Ok, now we know that you're not a mechanic - that helps. Even being mechanically inclined does not always help. For example, I bought a new 2009 Subaru Outback this spring and it broke down 2 months later at 4000 miles while crossing a busy highway. Even if I could have found the wire that rubbed against the valve cover and shorted out a main fuse, there would have been nothing I could have done. It was towed 50 miles to the nearest dealer. I use this as an example that no matter what you do - there are no guarantees about reliability. Even new cars fail unexpectedly. One of my most reliable cars was a 1968 Dodge Dart that I had as a grad student in the 1970's - that I bought used for $400 and drove all over the US East Coast - with none of the problems I've had with new cars. Today, such a basic car would be unacceptable to nearly everyone - with its 3 speed manual column shifter and no power anything or AC. But I could afford to buy it with cash - a method I highly recommend. The engine from that Dart may still be running - now in a boat in the Chesapeake Bay.
I have nothing against Caravans and we actually had 3 of them and never had any problem with them - unless you count speeders running stop signs & T-boning us once, and a stolen car that sideswiped another...These may not be the easiest to buy used because typically they are used for families with small children and the interiors take a beating. Like any car, some may not get the maintenance they deserve. So, its important to take any vehicle under consideration to a mechanic for a complete check-up - especially the Chrysler transmission. It will be the best 75-$100 you will spend. I don't know where you are, but there are sites to find reviews of mechanics. I have used this one:
and had good luck finding a great mechanic for my son in college over 100 miles from home who was unfamiliar with local garages.
One of the tools many people use is the April issue of Consumer Reports. Its the annual auto issue and has specific recommended used car models (these were good new and could be good used - if checked out). The library will have a copy. In addition, browse among the many forums here at Edmunds. We're all volunteers who share a common belief that this is a great site for information.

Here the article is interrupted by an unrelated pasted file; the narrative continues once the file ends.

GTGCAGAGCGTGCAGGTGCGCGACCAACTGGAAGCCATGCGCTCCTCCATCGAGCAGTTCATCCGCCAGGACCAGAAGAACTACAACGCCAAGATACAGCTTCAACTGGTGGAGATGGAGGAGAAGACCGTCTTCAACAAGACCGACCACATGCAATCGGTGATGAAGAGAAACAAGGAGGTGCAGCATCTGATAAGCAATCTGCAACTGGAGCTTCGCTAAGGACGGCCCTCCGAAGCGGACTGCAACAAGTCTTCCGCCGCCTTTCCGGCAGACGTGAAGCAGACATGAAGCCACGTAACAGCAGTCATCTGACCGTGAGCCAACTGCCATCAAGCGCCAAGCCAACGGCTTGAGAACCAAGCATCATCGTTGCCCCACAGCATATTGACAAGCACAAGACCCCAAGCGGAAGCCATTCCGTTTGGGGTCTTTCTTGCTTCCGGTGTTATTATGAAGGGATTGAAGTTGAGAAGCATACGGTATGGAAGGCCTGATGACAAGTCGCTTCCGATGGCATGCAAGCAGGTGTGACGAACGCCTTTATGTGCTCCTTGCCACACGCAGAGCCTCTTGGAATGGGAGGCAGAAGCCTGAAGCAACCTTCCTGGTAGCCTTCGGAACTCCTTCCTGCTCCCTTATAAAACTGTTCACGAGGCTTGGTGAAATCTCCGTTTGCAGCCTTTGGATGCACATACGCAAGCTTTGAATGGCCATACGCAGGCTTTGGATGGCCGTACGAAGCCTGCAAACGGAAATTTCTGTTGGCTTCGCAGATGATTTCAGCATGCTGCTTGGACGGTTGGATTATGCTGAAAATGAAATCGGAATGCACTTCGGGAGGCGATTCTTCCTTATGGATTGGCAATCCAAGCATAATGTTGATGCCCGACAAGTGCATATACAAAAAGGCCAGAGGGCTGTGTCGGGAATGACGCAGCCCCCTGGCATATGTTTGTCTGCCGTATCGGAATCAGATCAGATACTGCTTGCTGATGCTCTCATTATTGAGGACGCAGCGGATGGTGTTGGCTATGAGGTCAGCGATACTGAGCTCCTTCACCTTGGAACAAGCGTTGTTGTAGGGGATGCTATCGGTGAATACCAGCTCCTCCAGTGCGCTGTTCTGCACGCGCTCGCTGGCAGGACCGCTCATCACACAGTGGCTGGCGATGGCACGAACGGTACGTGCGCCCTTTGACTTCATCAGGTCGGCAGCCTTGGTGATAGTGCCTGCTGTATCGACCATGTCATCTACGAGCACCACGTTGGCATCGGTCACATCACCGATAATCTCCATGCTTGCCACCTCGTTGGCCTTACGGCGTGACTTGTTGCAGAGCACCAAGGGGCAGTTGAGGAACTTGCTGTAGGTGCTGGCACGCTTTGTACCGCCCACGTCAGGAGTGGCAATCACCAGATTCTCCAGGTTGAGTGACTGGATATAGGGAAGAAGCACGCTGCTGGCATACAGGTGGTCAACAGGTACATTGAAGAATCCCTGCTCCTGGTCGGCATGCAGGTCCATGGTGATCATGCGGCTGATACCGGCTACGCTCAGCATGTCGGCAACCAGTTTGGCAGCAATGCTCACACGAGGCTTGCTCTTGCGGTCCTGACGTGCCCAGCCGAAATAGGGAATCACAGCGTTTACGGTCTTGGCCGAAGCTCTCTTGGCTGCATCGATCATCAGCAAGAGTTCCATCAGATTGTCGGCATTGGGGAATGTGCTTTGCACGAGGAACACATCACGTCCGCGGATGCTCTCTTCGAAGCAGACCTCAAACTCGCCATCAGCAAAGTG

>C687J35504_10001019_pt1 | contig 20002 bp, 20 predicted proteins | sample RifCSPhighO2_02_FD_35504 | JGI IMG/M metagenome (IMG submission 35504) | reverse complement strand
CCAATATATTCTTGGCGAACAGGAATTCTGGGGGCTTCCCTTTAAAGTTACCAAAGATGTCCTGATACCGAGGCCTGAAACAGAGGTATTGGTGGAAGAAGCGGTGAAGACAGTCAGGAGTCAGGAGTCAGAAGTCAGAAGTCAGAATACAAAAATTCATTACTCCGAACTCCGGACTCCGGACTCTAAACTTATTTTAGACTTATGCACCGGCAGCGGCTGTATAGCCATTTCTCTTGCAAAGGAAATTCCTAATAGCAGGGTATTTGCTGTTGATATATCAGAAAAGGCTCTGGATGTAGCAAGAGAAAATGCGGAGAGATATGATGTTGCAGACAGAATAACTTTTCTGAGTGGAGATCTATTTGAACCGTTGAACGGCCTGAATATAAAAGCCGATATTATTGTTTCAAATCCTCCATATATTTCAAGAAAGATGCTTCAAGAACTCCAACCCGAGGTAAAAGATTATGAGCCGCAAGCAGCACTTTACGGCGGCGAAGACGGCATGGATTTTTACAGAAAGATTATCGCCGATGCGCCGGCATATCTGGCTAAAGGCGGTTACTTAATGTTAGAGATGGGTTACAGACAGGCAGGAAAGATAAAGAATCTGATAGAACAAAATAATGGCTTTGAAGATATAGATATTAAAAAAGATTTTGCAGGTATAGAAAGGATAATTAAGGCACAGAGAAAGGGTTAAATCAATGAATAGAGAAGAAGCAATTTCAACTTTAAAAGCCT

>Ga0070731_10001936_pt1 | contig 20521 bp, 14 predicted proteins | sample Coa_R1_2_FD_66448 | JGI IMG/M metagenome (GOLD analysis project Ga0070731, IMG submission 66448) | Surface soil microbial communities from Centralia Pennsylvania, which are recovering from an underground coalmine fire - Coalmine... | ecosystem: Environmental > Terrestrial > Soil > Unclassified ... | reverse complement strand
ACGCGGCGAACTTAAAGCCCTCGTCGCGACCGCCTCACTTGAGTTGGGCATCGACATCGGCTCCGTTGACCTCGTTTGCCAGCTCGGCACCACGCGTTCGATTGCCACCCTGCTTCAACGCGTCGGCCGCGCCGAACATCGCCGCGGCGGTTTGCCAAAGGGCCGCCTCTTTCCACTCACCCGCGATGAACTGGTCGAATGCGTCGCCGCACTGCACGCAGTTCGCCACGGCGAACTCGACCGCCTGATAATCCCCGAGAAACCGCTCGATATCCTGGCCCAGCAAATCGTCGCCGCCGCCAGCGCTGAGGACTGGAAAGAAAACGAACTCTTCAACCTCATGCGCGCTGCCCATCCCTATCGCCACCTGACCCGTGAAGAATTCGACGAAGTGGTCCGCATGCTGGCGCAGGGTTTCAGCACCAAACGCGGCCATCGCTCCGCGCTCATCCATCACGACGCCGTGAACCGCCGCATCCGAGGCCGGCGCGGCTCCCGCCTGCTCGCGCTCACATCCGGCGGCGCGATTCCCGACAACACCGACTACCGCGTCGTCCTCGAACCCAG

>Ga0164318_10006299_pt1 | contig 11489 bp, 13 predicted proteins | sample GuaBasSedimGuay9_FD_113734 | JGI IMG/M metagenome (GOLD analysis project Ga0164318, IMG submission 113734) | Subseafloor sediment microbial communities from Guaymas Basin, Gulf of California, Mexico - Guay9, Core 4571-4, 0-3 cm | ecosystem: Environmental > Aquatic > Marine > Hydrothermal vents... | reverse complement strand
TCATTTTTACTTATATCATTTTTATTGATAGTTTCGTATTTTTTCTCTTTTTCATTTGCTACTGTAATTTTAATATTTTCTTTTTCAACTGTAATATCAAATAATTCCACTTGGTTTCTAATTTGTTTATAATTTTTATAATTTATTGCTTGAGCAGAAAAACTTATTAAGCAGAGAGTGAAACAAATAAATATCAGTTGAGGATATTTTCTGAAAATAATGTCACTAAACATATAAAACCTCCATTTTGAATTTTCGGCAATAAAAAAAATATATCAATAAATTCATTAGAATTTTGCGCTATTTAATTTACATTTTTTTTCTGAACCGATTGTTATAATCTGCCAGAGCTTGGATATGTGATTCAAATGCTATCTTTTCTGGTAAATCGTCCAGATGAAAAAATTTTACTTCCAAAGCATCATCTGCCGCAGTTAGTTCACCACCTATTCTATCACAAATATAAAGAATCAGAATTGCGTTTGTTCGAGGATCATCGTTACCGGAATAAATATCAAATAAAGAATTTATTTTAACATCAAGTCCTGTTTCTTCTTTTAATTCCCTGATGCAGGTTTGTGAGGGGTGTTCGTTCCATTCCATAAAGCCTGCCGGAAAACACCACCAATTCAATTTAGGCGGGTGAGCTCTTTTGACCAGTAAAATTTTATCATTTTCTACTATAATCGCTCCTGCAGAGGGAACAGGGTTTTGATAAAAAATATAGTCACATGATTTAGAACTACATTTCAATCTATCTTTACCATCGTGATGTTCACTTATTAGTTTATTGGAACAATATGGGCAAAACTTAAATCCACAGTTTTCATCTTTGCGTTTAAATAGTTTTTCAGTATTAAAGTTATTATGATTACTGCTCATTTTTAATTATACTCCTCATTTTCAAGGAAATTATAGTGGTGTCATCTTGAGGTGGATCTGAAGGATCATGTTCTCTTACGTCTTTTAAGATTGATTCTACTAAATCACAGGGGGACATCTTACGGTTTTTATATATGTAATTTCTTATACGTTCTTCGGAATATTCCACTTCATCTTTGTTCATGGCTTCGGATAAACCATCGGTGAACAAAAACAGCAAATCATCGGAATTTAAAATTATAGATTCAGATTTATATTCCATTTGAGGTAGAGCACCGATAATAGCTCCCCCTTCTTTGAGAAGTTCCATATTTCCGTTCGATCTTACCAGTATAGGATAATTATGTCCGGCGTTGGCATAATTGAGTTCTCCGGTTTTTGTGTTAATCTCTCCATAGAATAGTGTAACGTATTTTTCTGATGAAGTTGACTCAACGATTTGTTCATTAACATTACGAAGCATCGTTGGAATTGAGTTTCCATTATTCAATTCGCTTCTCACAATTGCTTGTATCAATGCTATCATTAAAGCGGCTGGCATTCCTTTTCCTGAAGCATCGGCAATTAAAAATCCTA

I can't come right out and say: "buy one of these" because your needs may not be the same as mine are today. But there have never been better, safer, more reliable cars in general than right now. Notice I did not say "easy to work on" because the improvements have come at the expense of complexity - more reason to have anything checked out by a qualified mechanic because there's always been a lot of junk for sale. That hasn't changed!
Consider all factors when considering a car. We often see people focus on the fuel economy rather than the total cost to own. Some cars are so cheap to insure (such as the Caravan - possibly the lowest insurance cost in the US) that the savings more than makes up for less fuel economy. And you can join AAA for road service for the breakdowns that might occur.
Let us know more about your specific needs - things like how many kids to haul, are they in carseats, highway driving or city, snow driving or not, and special needs like do you need to carry a canoe on the roof, or tow a trailer, carry building materials or tools, and we'll be able to suggest some of our favorites for your needs.
All of us who post here are here to help - don't be afraid to ask questions. There are hundreds to thousands of combined years of experience here.